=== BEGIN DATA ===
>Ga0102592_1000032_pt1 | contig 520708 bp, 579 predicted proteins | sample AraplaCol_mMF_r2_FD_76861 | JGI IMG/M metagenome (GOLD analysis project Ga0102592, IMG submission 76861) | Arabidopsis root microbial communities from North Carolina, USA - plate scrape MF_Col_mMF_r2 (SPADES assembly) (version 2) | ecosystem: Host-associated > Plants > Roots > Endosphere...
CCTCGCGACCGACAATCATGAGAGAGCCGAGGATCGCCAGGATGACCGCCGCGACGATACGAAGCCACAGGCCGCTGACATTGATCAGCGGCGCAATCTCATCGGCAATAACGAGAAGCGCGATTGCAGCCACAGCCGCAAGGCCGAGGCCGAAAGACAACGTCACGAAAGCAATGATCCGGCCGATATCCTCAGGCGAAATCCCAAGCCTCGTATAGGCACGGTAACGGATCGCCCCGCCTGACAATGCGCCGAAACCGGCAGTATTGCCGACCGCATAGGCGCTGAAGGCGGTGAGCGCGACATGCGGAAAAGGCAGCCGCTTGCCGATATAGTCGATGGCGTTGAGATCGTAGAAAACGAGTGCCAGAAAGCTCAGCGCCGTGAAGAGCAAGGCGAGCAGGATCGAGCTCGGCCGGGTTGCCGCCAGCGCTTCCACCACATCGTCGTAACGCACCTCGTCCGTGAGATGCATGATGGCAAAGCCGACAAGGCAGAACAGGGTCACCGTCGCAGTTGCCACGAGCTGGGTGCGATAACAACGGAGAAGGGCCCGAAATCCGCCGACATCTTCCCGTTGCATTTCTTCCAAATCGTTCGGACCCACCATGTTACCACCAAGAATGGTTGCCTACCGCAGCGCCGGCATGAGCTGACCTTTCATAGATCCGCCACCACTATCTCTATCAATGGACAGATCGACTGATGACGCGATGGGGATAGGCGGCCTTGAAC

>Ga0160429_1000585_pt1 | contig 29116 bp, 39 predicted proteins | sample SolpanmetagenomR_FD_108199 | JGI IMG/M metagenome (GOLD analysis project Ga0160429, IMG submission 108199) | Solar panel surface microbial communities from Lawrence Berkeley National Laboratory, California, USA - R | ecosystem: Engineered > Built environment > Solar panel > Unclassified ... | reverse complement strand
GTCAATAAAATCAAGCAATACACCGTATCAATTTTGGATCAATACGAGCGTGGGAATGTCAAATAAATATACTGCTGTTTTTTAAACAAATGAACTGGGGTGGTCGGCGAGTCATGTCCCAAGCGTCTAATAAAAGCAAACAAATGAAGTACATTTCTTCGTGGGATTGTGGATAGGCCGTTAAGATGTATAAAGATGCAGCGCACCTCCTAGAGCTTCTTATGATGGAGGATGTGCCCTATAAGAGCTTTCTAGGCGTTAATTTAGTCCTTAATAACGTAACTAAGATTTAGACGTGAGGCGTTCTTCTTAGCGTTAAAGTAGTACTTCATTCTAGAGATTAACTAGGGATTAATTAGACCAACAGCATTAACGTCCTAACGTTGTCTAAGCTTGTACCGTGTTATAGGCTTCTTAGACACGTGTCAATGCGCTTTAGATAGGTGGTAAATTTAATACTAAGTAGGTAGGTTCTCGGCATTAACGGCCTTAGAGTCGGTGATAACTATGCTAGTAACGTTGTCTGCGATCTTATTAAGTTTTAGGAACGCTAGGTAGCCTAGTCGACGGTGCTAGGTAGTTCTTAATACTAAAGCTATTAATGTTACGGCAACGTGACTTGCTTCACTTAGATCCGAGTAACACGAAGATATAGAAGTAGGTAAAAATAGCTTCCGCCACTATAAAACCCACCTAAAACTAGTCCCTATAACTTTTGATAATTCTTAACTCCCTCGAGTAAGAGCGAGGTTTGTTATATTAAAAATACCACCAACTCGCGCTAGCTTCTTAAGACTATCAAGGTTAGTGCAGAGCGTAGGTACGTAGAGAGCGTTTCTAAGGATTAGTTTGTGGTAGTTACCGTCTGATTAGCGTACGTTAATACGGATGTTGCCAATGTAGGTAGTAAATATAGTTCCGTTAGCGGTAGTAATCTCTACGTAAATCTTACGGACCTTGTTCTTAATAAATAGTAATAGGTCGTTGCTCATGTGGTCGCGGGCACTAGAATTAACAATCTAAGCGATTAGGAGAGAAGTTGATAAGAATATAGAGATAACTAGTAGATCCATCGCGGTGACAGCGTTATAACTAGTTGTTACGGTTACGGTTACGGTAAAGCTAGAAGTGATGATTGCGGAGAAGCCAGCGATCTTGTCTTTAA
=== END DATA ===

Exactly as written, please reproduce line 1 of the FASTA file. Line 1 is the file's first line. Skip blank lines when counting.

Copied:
>Ga0102592_1000032_pt1 | contig 520708 bp, 579 predicted proteins | sample AraplaCol_mMF_r2_FD_76861 | JGI IMG/M metagenome (GOLD analysis project Ga0102592, IMG submission 76861) | Arabidopsis root microbial communities from North Carolina, USA - plate scrape MF_Col_mMF_r2 (SPADES assembly) (version 2) | ecosystem: Host-associated > Plants > Roots > Endosphere...